From
Pizza Cut, we know the formula for maximum partitioning (pieces) of the circle, given
n straight lines (cuts).
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 Determine the formula for the maximum number of pieces if you cut a crescent moon (think capital letter 'C') with n straight lines.
 Determine the formula for the maximum number of pieces of cheesecake (a cylinder) produced by n plane cuts.
Crescent Moon:
Well, I noticed that you could make your first cut so that it was tangent to the "inner" part of the crescent. Then you made 2 new pieces – one is just like you were making your first cut in the pizza, and you get a bonus piece when you make sure it’s tangent. On your next cut, you follow the same rules as the pizza where you make sure your new cut goes through every preceding cut PLUS make sure it is tangent to the inner part of the crescent. This time you make 3 new cuts – again this like the two new cuts in the Pizza problem, plus the bonus one for making it tangent.
Continuing in this way, I believe the formula for the maximum number of pieces with n straight cuts is the sum from 1 to n+1, so that is (n+1)(n+2)/2.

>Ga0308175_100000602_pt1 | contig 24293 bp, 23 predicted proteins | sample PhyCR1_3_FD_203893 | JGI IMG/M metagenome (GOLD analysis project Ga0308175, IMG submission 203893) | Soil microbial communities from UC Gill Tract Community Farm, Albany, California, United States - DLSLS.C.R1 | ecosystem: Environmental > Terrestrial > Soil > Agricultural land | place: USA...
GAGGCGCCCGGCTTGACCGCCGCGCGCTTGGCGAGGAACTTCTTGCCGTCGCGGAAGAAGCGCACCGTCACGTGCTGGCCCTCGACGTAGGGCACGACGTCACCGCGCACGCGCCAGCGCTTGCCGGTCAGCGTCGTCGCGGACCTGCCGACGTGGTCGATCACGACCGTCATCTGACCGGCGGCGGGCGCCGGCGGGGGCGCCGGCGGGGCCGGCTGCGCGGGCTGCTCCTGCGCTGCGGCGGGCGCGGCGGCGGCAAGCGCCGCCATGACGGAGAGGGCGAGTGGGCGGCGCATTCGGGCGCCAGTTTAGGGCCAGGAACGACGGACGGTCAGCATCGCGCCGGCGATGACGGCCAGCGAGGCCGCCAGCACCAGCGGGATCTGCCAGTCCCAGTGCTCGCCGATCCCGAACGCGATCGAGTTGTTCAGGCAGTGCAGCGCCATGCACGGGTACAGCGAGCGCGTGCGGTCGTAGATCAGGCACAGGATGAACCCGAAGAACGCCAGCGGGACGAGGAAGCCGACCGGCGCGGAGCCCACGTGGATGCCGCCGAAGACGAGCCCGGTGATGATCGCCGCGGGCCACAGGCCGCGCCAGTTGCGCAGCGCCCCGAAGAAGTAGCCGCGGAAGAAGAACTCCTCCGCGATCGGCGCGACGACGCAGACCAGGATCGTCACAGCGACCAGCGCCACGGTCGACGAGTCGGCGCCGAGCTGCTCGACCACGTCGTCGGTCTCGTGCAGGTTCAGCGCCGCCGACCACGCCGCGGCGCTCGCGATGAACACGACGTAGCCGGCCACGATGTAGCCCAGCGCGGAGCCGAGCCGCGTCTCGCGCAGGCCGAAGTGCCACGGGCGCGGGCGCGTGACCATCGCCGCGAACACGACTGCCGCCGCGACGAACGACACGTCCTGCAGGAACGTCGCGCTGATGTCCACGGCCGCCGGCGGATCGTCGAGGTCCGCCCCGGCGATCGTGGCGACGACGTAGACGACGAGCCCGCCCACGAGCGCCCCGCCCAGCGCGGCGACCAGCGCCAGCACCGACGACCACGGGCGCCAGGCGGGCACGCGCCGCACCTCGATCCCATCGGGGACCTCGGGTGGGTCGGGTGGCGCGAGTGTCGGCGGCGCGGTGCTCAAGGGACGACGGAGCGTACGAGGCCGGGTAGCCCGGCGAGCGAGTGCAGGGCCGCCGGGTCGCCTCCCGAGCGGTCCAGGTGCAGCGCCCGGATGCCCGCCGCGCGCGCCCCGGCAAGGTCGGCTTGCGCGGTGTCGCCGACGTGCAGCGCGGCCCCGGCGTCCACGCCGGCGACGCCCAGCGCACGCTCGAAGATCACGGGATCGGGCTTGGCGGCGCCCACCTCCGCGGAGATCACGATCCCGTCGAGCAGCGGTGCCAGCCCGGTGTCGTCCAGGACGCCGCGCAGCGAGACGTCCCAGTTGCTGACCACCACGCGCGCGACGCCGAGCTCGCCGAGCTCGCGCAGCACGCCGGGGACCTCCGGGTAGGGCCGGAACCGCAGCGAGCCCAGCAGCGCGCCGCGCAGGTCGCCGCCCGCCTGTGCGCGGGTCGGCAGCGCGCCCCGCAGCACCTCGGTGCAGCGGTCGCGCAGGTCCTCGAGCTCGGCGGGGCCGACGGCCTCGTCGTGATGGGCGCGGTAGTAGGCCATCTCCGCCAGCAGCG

If you’re wondering why I didn’t "add one" for the initial piece, it’s because I "used it" in my formula. The pattern for the new cuts actually started at 2 (not 1), so I used the first piece to complete the series that I was summing.
Cylindrical Cheesecake:
This one is trickier. I started seeing a pattern. The first cut made 1 new piece (so 2 total). The second cut made 2 new pieces (so 4 total). The third cut made 4 new pieces (so 8 total). At first I thought it would be something like n^2. But then on the fourth cut I saw that you could make 7 new pieces (not 8 which would make 16 total pieces like my n^2 idea). But wait, now I see a new pattern. So the additional pieces made are 1, 2, 4, 7. The differences between these numbers are 1, 2, 3… this is like the pattern for the pizza cuts (except offset by one), and now we are summing them. Well, the pattern for the additional pieces seems to be (n1)n/2+1. The sum of n(n+1)/2 is n(n+1)(n+2)/6. So the sum of (n1)n/2 should be (n1)n(n+1)/6 and the sum of 1 is just n.
In this case I do need to add in the first piece, because I didn’t use it in my formula. So I think the maximum number of pieces is (n1)n(n+1)/6 + n + 1.

Posted by nikki
on 20040823 15:20:08